The ambiguous end of the film “Swimming Pool” by François Ozon with Ludivine Sagnier and Charlotte Rampling did not fail to disturb the spectators. Find out what the French director has to say.
Swimming Pool: Ludivine at the pool
Released in 2003, swimming pool is the sixth feature film by François Ozon. For the occasion, he reunited with Ludivine Sagnier (whom he had directed in Water drops on hot stones and 8 Women) and Charlotte Rampling (whom he had directed in under the sand).
Presented in official competition at the 56th Cannes Film Festival, the film takes place almost exclusively in a sublime villa in the Luberon. It is in this house belonging to her publisher that the English novelist Sarah Morton (Charlotte Rampling) tries to find inspiration for her new detective novel. There, she meets Julie (Ludivine Sagnier), the daughter of her publisher. Very quickly, a relationship disturbing between the two women settles, between fascination and repulsion.
An ambiguous ending
If you’ve seen François Ozon’s film, the ending certainly left you wondering. Like Mulholland Drive by David Lynch, the French director sought to cover the tracks between fantasy and reality. Indeed, while we thought that everything Sarah lived was real, the last minutes of the film prove us the opposite. Julie disappears, and when she returns to her editor’s office, she meets her daughter, Julia. Although the two young women have very similar physical and first names, they are two different people.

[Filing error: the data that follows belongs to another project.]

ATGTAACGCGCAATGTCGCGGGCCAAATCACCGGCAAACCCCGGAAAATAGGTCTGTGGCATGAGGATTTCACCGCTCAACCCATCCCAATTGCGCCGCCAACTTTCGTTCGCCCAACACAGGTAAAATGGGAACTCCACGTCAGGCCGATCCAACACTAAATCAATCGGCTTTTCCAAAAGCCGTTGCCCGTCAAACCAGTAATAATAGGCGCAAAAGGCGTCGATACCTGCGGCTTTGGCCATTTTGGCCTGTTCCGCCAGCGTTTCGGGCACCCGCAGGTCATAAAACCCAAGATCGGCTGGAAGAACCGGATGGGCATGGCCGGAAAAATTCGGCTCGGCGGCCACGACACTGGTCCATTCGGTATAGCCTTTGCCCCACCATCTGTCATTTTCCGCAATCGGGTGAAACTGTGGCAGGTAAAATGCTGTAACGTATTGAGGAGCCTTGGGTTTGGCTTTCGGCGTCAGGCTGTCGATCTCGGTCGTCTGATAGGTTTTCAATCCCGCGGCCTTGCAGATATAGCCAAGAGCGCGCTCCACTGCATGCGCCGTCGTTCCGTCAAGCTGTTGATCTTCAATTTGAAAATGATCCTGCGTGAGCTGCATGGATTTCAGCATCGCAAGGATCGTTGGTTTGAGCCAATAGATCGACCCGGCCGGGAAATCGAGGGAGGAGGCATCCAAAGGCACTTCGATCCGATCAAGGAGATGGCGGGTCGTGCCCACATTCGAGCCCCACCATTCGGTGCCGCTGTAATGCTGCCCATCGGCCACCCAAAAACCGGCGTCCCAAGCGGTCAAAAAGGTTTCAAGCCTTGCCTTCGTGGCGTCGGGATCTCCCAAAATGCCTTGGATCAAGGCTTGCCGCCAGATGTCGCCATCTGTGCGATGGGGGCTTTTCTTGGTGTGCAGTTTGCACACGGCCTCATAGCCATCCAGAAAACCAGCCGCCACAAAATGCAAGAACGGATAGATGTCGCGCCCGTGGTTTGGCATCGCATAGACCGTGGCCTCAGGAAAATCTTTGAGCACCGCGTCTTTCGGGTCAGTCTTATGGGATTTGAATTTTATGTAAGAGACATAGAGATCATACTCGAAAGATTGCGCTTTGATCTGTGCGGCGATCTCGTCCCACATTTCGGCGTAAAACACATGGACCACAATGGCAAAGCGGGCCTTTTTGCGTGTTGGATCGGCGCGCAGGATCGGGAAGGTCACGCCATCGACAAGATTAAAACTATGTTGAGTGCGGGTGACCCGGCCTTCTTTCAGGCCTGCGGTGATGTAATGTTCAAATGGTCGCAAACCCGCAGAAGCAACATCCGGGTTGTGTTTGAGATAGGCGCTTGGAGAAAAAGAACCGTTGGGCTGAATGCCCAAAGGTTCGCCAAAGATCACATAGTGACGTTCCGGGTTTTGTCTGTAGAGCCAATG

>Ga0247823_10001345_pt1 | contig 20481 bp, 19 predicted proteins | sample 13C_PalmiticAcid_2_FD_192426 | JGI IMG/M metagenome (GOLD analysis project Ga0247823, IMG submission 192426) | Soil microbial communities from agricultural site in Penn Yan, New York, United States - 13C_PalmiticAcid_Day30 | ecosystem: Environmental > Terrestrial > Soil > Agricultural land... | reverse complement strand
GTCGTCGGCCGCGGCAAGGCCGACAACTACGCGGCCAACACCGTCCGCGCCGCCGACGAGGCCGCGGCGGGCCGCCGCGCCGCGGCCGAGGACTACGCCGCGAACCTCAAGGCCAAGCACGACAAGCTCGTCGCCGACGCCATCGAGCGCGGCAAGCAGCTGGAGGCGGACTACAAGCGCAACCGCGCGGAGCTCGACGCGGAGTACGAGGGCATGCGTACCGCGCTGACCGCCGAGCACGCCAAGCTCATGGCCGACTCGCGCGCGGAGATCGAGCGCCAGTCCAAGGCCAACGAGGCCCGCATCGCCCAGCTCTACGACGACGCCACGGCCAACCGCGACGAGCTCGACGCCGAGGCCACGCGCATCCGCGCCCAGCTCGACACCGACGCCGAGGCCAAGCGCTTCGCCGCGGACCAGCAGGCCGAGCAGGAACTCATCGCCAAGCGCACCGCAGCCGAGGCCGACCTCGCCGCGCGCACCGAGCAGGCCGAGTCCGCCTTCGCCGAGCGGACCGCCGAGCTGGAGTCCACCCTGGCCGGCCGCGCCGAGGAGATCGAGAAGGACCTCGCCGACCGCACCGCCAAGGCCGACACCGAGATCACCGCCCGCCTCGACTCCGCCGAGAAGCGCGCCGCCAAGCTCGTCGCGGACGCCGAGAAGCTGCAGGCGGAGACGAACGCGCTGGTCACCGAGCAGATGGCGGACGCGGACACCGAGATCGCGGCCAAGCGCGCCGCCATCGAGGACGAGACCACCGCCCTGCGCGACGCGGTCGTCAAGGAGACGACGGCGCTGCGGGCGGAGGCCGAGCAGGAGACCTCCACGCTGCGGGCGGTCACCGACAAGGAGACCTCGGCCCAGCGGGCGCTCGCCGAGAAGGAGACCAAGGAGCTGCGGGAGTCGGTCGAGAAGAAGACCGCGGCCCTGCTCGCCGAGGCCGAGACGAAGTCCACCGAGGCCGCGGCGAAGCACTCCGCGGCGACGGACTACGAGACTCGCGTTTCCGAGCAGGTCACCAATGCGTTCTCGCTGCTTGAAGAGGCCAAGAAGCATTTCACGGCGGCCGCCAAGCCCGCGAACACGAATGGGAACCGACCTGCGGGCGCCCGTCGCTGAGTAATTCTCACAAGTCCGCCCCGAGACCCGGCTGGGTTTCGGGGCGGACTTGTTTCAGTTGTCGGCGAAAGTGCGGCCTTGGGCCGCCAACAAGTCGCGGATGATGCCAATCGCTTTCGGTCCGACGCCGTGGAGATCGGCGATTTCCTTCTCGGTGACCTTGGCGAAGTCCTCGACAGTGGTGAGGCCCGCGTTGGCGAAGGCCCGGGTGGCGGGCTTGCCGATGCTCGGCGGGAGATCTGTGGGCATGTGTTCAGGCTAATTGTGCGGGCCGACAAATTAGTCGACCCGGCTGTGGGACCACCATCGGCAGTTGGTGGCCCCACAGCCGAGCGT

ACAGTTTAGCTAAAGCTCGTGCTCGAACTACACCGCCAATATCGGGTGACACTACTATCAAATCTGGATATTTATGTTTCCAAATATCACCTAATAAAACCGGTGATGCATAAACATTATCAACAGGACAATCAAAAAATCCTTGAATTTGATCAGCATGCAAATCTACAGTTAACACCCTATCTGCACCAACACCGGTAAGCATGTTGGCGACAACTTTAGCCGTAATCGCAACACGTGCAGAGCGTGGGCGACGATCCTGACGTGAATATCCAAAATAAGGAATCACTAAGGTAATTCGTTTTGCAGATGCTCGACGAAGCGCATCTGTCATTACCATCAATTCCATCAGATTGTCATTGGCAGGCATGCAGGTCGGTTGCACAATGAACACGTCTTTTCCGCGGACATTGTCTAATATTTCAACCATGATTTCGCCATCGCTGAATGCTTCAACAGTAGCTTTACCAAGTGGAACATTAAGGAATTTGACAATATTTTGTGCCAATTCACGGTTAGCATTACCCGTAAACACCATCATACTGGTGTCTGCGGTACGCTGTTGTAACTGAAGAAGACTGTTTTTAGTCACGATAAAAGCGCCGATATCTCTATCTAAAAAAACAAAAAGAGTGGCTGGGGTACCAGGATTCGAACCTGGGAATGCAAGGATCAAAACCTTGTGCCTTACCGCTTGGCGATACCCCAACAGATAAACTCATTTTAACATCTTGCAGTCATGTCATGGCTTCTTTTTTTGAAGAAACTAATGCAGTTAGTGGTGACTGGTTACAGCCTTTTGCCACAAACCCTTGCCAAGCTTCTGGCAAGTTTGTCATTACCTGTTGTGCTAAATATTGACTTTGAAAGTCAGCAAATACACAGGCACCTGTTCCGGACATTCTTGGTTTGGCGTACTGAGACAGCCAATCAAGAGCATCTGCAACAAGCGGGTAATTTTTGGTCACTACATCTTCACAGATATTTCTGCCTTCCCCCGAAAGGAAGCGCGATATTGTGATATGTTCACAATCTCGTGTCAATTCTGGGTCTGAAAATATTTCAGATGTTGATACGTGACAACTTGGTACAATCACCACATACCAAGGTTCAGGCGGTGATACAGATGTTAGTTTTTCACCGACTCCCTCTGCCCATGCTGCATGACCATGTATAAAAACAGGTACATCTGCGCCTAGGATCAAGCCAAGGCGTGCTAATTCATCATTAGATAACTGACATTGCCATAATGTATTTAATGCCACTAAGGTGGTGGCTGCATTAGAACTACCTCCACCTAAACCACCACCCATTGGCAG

The most plausible explanation is that Sarah imagined the character of Julie as the heroine of her novel, and the line between fiction and reality became blurred in her mind, also sowing doubt in that of the spectators. Julie didn’t really exist.
When promoting swimming pool, François Ozon had the opportunity to speak about this disturbing end. In particular, he explained from an interview :
In the creative process, things are never simple. What is real, and what is not? How to separate fantasy from reality? This theme is also evoked in Sous le sable, when the character of Charlotte confuses dream and reality. In Swimming Pool, everything that is of the order of fantasy stems from the art of creating (…) in terms of production, I have treated everything that is of the order of the imaginary in the same way as realistic as possible, to blur the border. When telling a story, it is essential to immerse yourself in the logic of perception of the characters in order to identify with them. To experience the same emotions.
Confronted with the different reactions of the public, François Ozon said he was very happy that the end caused so much debate. Thereby, he declared to washington post :
I’ve always wanted to make an interactive film, in which each viewer imagines their own version of Sarah Morton’s novel. It makes me very happy if viewers have interpretations that I haven’t thought of (…)